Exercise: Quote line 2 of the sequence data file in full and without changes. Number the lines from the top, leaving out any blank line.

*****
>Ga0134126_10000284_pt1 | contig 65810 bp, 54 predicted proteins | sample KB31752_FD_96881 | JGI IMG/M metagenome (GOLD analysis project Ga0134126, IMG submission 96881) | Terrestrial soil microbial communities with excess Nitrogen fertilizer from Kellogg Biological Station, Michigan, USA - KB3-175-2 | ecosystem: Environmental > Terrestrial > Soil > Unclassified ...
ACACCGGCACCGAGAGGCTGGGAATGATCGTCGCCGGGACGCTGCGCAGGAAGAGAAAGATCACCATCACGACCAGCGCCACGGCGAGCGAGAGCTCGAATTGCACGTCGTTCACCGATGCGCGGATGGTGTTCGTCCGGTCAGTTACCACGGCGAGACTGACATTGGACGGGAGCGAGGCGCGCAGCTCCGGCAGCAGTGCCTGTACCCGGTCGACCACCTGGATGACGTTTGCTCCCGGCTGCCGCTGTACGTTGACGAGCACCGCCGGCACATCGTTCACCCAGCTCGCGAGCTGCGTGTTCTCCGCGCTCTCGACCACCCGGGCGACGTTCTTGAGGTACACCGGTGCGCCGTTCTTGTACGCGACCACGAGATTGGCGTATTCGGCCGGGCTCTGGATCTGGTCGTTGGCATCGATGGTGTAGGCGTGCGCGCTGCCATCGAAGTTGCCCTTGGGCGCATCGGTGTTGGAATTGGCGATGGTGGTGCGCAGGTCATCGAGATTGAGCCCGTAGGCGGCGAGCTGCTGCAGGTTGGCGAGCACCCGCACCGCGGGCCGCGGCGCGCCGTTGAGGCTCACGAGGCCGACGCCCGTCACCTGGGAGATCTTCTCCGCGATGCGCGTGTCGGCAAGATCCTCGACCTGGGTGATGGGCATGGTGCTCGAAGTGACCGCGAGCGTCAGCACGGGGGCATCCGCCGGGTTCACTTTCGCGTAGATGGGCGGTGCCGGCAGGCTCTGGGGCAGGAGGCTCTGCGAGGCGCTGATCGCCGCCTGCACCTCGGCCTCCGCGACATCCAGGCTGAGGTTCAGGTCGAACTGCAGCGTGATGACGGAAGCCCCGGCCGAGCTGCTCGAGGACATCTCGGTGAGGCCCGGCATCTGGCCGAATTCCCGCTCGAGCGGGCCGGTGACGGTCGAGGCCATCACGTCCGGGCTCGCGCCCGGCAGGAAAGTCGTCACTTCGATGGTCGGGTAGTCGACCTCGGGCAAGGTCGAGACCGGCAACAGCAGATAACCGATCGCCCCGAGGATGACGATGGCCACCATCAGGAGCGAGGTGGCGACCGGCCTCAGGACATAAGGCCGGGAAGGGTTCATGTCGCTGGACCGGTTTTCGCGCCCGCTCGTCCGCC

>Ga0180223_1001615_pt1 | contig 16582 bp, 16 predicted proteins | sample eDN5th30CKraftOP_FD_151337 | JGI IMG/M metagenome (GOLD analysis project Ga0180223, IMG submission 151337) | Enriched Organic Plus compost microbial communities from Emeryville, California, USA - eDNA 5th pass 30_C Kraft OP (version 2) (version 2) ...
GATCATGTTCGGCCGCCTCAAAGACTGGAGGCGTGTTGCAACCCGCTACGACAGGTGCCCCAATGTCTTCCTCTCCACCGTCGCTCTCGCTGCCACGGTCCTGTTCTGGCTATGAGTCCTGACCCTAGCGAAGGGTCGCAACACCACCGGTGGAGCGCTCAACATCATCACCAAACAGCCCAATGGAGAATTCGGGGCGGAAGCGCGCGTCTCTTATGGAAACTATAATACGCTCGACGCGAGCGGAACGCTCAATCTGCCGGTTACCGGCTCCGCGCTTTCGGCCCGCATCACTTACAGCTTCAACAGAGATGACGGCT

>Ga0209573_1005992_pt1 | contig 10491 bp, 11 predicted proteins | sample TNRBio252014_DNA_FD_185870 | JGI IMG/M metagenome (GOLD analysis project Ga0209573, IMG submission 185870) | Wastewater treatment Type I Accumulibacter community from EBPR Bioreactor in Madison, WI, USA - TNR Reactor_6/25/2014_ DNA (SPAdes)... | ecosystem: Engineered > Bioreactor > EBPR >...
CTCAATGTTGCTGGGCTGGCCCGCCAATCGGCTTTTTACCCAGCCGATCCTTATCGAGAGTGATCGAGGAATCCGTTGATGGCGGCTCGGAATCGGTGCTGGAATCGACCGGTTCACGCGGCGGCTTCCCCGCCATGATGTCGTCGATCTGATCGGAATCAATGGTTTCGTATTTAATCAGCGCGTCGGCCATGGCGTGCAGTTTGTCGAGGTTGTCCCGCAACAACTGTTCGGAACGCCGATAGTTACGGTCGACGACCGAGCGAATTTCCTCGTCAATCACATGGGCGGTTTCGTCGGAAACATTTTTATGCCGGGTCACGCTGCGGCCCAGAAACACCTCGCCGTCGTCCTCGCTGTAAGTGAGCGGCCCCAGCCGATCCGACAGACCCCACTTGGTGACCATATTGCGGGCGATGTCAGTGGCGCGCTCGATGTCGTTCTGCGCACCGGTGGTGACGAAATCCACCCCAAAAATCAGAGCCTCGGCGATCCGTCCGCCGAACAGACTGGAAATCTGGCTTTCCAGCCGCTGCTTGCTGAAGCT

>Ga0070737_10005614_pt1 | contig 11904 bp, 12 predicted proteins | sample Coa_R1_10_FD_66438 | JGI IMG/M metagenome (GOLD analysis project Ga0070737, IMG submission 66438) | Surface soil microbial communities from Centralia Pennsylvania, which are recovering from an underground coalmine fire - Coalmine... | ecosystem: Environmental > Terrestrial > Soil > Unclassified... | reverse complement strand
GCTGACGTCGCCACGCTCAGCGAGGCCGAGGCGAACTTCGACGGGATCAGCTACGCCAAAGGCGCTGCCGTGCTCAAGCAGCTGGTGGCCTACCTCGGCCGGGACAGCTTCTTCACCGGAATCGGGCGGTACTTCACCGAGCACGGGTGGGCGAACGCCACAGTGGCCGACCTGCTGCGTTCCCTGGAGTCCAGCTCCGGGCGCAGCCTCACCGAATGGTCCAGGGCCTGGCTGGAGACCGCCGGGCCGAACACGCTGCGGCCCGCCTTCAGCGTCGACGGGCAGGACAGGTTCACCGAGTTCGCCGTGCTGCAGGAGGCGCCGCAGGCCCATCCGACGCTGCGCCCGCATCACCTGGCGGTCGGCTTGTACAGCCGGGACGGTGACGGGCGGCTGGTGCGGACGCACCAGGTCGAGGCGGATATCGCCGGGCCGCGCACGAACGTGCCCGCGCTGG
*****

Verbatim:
ACACCGGCACCGAGAGGCTGGGAATGATCGTCGCCGGGACGCTGCGCAGGAAGAGAAAGATCACCATCACGACCAGCGCCACGGCGAGCGAGAGCTCGAATTGCACGTCGTTCACCGATGCGCGGATGGTGTTCGTCCGGTCAGTTACCACGGCGAGACTGACATTGGACGGGAGCGAGGCGCGCAGCTCCGGCAGCAGTGCCTGTACCCGGTCGACCACCTGGATGACGTTTGCTCCCGGCTGCCGCTGTACGTTGACGAGCACCGCCGGCACATCGTTCACCCAGCTCGCGAGCTGCGTGTTCTCCGCGCTCTCGACCACCCGGGCGACGTTCTTGAGGTACACCGGTGCGCCGTTCTTGTACGCGACCACGAGATTGGCGTATTCGGCCGGGCTCTGGATCTGGTCGTTGGCATCGATGGTGTAGGCGTGCGCGCTGCCATCGAAGTTGCCCTTGGGCGCATCGGTGTTGGAATTGGCGATGGTGGTGCGCAGGTCATCGAGATTGAGCCCGTAGGCGGCGAGCTGCTGCAGGTTGGCGAGCACCCGCACCGCGGGCCGCGGCGCGCCGTTGAGGCTCACGAGGCCGACGCCCGTCACCTGGGAGATCTTCTCCGCGATGCGCGTGTCGGCAAGATCCTCGACCTGGGTGATGGGCATGGTGCTCGAAGTGACCGCGAGCGTCAGCACGGGGGCATCCGCCGGGTTCACTTTCGCGTAGATGGGCGGTGCCGGCAGGCTCTGGGGCAGGAGGCTCTGCGAGGCGCTGATCGCCGCCTGCACCTCGGCCTCCGCGACATCCAGGCTGAGGTTCAGGTCGAACTGCAGCGTGATGACGGAAGCCCCGGCCGAGCTGCTCGAGGACATCTCGGTGAGGCCCGGCATCTGGCCGAATTCCCGCTCGAGCGGGCCGGTGACGGTCGAGGCCATCACGTCCGGGCTCGCGCCCGGCAGGAAAGTCGTCACTTCGATGGTCGGGTAGTCGACCTCGGGCAAGGTCGAGACCGGCAACAGCAGATAACCGATCGCCCCGAGGATGACGATGGCCACCATCAGGAGCGAGGTGGCGACCGGCCTCAGGACATAAGGCCGGGAAGGGTTCATGTCGCTGGACCGGTTTTCGCGCCCGCTCGTCCGCC